Thursday, September 8, 2016

Admission without Compromise: William H. Seward Stands against Slavery

 Seal of California
Courtesy of Department of Education, Sacramento, California

Tomorrow we celebrate the 166th anniversary of California’s admission to the Union as the 31st state. California was admitted at a time of controversy—when territories and states were either for or against slavery. To many, its admission came with a price—with passage of the Compromise of 1850, a package of legislative bills that designated California a free state while also mollifying an increasingly rebellious South.

Map of Free, Slave, and “Open to Slavery” States and Territories, c. 1856
Courtesy of Library of Congress

In the collections held by CHS is an original copy of the passionate argument made against the Compromise by then-New York Senator William H. Seward. Often called the “Higher Law” speech, it was Seward’s first speech to the U.S. Senate. Senator Robert Byrd has describe it as one of the most “significant ‘maiden’ speeches in the history of the Senate,” and it established Seward as a leading opponent of slavery.

Speech of the Hon. W. H. Seward on the Admission of California,
and the Subject of Slavery, 1850
California Historical Society

William H. Seward (1801–1872)
Courtesy of Library of Congress
Seward, who had been the governor of New York and later became Abraham Lincoln’s Secretary of State, was not an abolitionist, per se. But he was known for seeking legislation establishing rights for African Americans, and he and his wife, Frances, aided escaping slaves via the Underground Railroad at their home in Auburn, New York.

Charles T. Webber, The Underground Railroad, c.1893
Courtesy of Library of Congress

About one of the provisions of the Compromise of 1850, a Fugitive Slave Law, Seward wrote:  “We deem the principle of the law for the recapture of fugitives, as thus expounded, therefore, unjust, unconstitutional and immoral; and thus, while patriotism withholds its approbation, the consciences of our people condemn it.”

Although not an attention-grabber at the outset, within weeks of its writing 100,000 copies of the speech were printed and widely distributed. In it, Seward noted all of California’s advantages to the Union—its rapidly growing population, recent discovery of gold, abandonment of its military government and its new constitution. He strongly encouraged its admission as a state. He said:

“To-day, California is a State, more populous than the least and richer than several of the greatest of our thirty States. This same California, thus rich and populous, is here asking admission into the Union, and finds us debating the dissolution of the Union itself.”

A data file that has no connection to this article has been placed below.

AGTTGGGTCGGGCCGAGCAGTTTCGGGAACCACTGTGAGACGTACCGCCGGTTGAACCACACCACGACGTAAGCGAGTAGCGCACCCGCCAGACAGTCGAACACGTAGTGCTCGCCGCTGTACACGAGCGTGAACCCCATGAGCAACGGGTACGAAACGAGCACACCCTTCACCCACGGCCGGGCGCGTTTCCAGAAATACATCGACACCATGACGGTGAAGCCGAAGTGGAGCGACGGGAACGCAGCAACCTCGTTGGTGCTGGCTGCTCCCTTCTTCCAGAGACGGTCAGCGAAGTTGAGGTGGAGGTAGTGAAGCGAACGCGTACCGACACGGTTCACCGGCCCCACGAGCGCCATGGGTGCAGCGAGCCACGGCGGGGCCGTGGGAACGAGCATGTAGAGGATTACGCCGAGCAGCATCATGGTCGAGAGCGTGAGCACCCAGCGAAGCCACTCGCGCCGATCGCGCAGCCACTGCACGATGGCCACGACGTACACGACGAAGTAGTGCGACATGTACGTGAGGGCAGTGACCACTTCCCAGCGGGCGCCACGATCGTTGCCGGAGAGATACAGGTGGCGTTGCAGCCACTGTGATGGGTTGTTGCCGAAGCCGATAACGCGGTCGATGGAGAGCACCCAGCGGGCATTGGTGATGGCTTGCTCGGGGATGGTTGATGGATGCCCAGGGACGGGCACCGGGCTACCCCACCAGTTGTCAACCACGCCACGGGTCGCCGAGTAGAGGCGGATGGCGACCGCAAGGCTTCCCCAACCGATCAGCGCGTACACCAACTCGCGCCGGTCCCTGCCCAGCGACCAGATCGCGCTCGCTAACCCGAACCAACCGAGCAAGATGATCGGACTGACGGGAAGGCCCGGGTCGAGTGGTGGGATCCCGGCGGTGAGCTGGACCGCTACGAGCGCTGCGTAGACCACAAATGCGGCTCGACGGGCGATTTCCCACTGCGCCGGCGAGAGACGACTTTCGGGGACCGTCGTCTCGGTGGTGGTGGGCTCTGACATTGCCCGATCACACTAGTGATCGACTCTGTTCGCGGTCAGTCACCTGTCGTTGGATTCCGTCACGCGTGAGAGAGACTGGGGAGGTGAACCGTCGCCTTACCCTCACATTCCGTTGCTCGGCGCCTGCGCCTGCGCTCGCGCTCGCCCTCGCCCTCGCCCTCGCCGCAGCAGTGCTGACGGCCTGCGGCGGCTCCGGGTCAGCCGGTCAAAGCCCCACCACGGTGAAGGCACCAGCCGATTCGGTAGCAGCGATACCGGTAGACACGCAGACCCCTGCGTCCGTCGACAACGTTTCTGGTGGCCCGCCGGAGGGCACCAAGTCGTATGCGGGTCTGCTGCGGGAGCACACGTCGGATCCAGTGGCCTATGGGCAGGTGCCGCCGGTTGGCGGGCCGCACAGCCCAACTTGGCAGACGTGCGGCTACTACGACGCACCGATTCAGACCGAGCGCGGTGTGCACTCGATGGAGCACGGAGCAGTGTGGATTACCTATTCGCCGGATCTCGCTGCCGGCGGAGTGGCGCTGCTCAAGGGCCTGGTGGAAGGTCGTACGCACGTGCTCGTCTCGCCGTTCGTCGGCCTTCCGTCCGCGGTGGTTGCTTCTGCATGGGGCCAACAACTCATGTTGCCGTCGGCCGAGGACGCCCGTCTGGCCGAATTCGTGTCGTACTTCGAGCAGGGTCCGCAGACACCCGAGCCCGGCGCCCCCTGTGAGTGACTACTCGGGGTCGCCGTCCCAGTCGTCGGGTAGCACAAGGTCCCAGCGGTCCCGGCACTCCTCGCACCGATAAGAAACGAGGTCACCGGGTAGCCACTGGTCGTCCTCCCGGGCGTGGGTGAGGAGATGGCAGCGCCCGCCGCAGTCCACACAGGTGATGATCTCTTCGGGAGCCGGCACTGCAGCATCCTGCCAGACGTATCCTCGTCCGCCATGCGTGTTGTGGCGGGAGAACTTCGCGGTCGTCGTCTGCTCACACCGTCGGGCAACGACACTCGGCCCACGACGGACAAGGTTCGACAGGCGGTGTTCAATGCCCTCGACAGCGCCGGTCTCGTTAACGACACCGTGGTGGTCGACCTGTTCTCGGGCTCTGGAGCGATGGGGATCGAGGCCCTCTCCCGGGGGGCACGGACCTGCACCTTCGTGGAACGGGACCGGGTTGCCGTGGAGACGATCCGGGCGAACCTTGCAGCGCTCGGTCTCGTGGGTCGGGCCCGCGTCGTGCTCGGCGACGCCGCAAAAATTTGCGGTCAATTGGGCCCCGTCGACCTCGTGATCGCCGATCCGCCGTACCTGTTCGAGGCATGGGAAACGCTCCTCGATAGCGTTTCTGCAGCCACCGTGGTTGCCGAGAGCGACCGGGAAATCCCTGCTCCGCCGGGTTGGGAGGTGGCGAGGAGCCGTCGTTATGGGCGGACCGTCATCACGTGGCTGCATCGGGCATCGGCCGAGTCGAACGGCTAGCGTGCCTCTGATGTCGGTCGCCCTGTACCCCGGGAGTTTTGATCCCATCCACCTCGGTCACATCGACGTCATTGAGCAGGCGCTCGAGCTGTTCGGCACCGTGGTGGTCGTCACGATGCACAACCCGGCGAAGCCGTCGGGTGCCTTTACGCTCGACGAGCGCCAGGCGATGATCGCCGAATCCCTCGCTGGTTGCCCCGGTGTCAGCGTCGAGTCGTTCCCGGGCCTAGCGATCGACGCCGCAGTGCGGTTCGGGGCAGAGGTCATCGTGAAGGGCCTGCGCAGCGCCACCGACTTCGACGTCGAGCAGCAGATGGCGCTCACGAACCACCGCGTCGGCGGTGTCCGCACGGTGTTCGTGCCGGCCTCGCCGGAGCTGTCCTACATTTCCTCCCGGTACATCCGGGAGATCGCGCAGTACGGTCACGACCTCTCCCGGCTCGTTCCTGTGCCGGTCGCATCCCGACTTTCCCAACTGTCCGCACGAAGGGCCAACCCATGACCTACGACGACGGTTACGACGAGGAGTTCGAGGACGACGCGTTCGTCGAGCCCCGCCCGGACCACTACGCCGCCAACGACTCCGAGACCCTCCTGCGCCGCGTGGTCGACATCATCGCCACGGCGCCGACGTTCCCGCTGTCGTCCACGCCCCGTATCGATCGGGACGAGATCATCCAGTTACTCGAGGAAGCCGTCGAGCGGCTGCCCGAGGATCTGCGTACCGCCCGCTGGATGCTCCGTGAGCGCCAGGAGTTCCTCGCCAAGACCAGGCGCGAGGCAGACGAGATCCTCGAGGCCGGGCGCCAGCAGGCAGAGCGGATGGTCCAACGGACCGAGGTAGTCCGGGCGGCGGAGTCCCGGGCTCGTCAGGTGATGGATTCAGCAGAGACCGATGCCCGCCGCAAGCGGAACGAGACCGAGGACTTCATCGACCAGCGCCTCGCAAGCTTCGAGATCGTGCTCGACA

Effects of the Fugitive-Slave-Law, 1850
Courtesy of Library of Congress

According to Robert Byrd, “Seward acknowledged that the Constitution’s framers had recognized the existence of slavery and protected it where it existed, but the new territory was governed by a ‘higher law than the Constitution’—a moral law established by “the Creator of the universe.” The New York senator, opposing all legislative compromise as ‘radically wrong and essentially vicious,’ demanded the unconditional admission of California as a free state. He warned the South that slavery was doomed and that secession from the Union would be futile.”

Trusting implicitly in the strength of the Union, however, Seward felt that slavery would “gradually give way, to the salutary instructions of economy, and to the ripening influences of humanity.”

Five Generations on Smith's Plantation, Beaufort, South Carolina, 1862 (printed later)
Courtesy of Library of Congress

“Let, then, those who distrust the Union make compromises to save it,” Seward wrote, “I shall not impeach their wisdom, as I certainly cannot their patriotism; but indulging no such apprehensions myself, I shall vote for the admission of California directly, without conditions, without qualifications, and without compromise.”

At the conclusion of his speech, Seward urged his fellow Senators to vote against compromise and to return the American ground to its pre-slavery state: “You found it free, and conquered it to extend a better and surer freedom over it. Whatever choice you have made for yourselves, let us have no partial freedom; let us all be free; let the reversion of your broad domain descend to us unencumbered, and free from the calamities and the sorrows of human bondage.”

Historic Stagville Plantation, Durham, North Carolina 2016
Courtesy of Alison Moore

In the end, the Compromise was enacted, California was admitted to the Union and civil war was forestalled for a decade more. At the same time, continued concessions to the Southern states consigned enslaved Americans to ten more years of government sanctioned hardship, torture, and injustice.

African American Family Portrait, 1870
Courtesy of Los Angeles Public Library
Alison Moore
Strategic Initiatives Liaison


Robert C. Byrd, The Senate, 1789-1989: Classic Speeches, 1830-1993. Washington, D.C.: Government Printing Office, 1994.

The Compromise of 1850;

William H. Seward, Speech of William H. Seward on the Admission of California delivered in the Senate of the United States, March 11, 1850 (Washington: Buell & Blanchard, 1850)

William H. Seward
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